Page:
Pay/breakdown on the road

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This topic contains 2 replies, has 2 voices, and was last updated by  the Saxon 5 months, 4 weeks ago.

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  • #827

    the Saxon
    Participant

    I’m sure companies vary but what what kind of pay, if any, can a company driver expect when a truck breakdown occurs on the road? Clock losses? Per diem? Also, when company job listings say ‘accessorial pay’ what is that? great vids great forum, thanks! keepem coming

    • This topic was modified 6 months ago by  the Saxon.
    #833

    scott_hanson
    Moderator

    accessorial pay is for small extra duty at a customer. To use a flatbedding example not all loads will need to be covered by tarp. But if you have to tarp you will be paid. It’s extra pay that isn’t mileage or hourly pay. My first company would pay $25 to do a yard check, or give them all the trailer numbers of our trailers at a customer.

    Breakdown pay can be a fixed fee, hourly pay, or both. I’m paid hourly so I don’t know what Breakdown pays at my company. I’ve heard of SOME drivers getting something like $75 or more per day for breakdown. It varies by company. Union jobs probably have the best accessorial & breakdown pay.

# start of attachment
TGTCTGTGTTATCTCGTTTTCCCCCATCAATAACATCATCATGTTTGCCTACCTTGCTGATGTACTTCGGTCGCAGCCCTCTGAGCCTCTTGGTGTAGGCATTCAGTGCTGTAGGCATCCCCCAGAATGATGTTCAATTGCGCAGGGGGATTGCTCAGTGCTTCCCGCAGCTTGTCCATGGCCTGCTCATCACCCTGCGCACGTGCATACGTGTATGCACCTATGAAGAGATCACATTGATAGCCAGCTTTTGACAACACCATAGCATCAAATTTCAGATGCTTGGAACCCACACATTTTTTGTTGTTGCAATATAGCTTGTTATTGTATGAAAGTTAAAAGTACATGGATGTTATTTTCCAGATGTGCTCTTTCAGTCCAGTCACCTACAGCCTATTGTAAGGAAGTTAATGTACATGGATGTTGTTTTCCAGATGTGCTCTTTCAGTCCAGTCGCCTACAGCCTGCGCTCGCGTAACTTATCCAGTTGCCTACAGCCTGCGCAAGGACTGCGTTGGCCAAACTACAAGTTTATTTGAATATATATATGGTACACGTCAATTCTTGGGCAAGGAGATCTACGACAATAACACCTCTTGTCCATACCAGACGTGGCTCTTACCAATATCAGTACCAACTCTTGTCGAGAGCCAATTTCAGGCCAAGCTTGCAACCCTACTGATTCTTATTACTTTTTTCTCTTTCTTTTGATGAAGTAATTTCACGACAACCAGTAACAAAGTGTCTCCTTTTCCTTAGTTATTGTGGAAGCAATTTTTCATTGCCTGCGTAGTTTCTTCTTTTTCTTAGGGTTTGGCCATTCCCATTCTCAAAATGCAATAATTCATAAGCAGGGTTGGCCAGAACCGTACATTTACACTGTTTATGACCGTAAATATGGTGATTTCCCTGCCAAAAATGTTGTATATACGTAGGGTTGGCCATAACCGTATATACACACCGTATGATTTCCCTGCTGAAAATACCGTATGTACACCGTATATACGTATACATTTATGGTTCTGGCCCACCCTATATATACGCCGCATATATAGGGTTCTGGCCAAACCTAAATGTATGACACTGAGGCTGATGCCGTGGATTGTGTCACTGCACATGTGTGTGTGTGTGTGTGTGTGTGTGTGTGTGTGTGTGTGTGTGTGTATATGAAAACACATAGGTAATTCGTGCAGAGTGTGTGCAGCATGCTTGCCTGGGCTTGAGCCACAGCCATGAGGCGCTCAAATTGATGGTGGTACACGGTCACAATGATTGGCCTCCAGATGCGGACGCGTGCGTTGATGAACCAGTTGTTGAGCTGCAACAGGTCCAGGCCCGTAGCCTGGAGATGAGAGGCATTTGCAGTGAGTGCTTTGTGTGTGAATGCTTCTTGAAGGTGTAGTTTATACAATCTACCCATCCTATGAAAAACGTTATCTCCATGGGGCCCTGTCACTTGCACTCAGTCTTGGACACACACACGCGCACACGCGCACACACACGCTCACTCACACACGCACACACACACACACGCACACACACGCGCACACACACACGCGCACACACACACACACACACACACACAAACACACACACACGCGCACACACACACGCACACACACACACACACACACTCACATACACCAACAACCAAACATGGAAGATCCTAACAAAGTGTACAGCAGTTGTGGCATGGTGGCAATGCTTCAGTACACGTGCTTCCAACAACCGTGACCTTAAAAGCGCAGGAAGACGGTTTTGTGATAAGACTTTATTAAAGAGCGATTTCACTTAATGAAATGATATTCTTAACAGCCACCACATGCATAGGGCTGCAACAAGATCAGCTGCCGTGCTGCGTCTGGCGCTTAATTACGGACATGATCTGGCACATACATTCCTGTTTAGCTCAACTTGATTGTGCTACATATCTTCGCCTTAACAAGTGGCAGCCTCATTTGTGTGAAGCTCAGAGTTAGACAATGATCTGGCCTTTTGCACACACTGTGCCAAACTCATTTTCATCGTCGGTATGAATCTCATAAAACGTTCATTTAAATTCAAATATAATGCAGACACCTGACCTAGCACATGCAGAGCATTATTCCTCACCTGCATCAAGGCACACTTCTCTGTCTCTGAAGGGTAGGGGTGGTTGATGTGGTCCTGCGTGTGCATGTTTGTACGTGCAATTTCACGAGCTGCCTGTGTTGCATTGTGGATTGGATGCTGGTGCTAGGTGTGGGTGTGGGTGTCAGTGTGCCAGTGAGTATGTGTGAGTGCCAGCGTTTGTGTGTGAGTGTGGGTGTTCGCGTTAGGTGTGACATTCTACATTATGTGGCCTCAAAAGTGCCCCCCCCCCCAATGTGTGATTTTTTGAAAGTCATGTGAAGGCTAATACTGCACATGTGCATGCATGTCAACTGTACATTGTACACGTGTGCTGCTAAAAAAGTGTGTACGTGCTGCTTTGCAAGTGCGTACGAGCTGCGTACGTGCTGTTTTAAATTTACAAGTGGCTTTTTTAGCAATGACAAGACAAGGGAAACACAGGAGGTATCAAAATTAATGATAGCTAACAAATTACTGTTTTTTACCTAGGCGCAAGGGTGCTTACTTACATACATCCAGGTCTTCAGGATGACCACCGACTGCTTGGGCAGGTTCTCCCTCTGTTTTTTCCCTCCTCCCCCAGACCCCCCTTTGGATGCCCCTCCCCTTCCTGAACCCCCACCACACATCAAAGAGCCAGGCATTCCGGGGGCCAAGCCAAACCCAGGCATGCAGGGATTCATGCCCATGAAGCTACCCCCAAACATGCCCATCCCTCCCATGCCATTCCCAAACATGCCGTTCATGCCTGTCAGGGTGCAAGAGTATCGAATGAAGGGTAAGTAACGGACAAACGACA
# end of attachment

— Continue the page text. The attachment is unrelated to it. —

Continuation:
Per diem is an portion of your pay that is NOT subject to income tax. Per diem is also the name given to what should be called IRS Meal Allowance. If your company does NOT pay per diem IRS allows driver to deduct 80% of $63 per day for each day he’s required to be away from his tax home. No receipts are needed to take that deduction. But he will need to document that day which is usually done by saving logbook pages. If a truck driver was away from home 300 days in a year that would allow a tax deduction of $63 X 80% X 300 = $15,120. He only pays income tax on his income above the $15k. It only requires a 1 page tax form & itemizing your deductions. That’s about a 50% tax deduction for an average 1st year driver. AWESOME! But you have to have a tax home. If you officially live in your truck, you are not away from home, so no tax deduction. Make sure you have a rent agreement on paper or an apartment lease or home mortgage to document where you officially live.

    #844

    the Saxon
    Participant

    Thanks so much! Great info!! Love the vids n forum, keepem coming.

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